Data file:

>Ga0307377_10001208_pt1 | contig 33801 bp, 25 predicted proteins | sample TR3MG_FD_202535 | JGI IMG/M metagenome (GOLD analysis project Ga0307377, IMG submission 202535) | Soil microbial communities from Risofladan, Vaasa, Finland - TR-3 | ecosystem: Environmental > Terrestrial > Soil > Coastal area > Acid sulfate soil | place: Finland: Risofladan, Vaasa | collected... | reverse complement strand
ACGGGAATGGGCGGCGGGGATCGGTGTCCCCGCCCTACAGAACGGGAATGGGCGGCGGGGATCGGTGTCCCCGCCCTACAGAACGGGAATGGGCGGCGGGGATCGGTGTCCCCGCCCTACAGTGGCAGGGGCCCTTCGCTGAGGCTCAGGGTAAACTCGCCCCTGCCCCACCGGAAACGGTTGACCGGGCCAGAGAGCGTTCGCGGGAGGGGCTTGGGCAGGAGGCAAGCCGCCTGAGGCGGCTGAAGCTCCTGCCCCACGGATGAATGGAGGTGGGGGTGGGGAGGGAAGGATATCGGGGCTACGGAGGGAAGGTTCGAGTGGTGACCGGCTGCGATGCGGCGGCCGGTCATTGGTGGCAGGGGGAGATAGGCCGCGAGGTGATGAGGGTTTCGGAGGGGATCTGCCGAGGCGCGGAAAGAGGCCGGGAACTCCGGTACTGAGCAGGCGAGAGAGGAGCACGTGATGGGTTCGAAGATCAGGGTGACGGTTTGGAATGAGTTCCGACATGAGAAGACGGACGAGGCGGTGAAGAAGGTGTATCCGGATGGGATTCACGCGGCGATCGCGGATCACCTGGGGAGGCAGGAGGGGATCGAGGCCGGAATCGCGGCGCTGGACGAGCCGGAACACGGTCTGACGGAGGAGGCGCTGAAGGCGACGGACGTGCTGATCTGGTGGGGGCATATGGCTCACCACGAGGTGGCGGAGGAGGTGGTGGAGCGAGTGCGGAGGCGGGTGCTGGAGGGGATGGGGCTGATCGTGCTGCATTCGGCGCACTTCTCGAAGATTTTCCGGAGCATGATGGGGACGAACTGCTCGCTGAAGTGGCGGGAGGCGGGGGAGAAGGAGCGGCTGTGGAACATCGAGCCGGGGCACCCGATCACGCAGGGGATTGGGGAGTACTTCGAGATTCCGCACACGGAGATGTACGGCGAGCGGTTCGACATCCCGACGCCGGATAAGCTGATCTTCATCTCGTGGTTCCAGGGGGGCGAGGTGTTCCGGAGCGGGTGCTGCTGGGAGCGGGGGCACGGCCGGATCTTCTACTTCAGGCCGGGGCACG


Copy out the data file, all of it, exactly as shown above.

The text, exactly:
>Ga0307377_10001208_pt1 | contig 33801 bp, 25 predicted proteins | sample TR3MG_FD_202535 | JGI IMG/M metagenome (GOLD analysis project Ga0307377, IMG submission 202535) | Soil microbial communities from Risofladan, Vaasa, Finland - TR-3 | ecosystem: Environmental > Terrestrial > Soil > Coastal area > Acid sulfate soil | place: Finland: Risofladan, Vaasa | collected... | reverse complement strand
ACGGGAATGGGCGGCGGGGATCGGTGTCCCCGCCCTACAGAACGGGAATGGGCGGCGGGGATCGGTGTCCCCGCCCTACAGAACGGGAATGGGCGGCGGGGATCGGTGTCCCCGCCCTACAGTGGCAGGGGCCCTTCGCTGAGGCTCAGGGTAAACTCGCCCCTGCCCCACCGGAAACGGTTGACCGGGCCAGAGAGCGTTCGCGGGAGGGGCTTGGGCAGGAGGCAAGCCGCCTGAGGCGGCTGAAGCTCCTGCCCCACGGATGAATGGAGGTGGGGGTGGGGAGGGAAGGATATCGGGGCTACGGAGGGAAGGTTCGAGTGGTGACCGGCTGCGATGCGGCGGCCGGTCATTGGTGGCAGGGGGAGATAGGCCGCGAGGTGATGAGGGTTTCGGAGGGGATCTGCCGAGGCGCGGAAAGAGGCCGGGAACTCCGGTACTGAGCAGGCGAGAGAGGAGCACGTGATGGGTTCGAAGATCAGGGTGACGGTTTGGAATGAGTTCCGACATGAGAAGACGGACGAGGCGGTGAAGAAGGTGTATCCGGATGGGATTCACGCGGCGATCGCGGATCACCTGGGGAGGCAGGAGGGGATCGAGGCCGGAATCGCGGCGCTGGACGAGCCGGAACACGGTCTGACGGAGGAGGCGCTGAAGGCGACGGACGTGCTGATCTGGTGGGGGCATATGGCTCACCACGAGGTGGCGGAGGAGGTGGTGGAGCGAGTGCGGAGGCGGGTGCTGGAGGGGATGGGGCTGATCGTGCTGCATTCGGCGCACTTCTCGAAGATTTTCCGGAGCATGATGGGGACGAACTGCTCGCTGAAGTGGCGGGAGGCGGGGGAGAAGGAGCGGCTGTGGAACATCGAGCCGGGGCACCCGATCACGCAGGGGATTGGGGAGTACTTCGAGATTCCGCACACGGAGATGTACGGCGAGCGGTTCGACATCCCGACGCCGGATAAGCTGATCTTCATCTCGTGGTTCCAGGGGGGCGAGGTGTTCCGGAGCGGGTGCTGCTGGGAGCGGGGGCACGGCCGGATCTTCTACTTCAGGCCGGGGCACG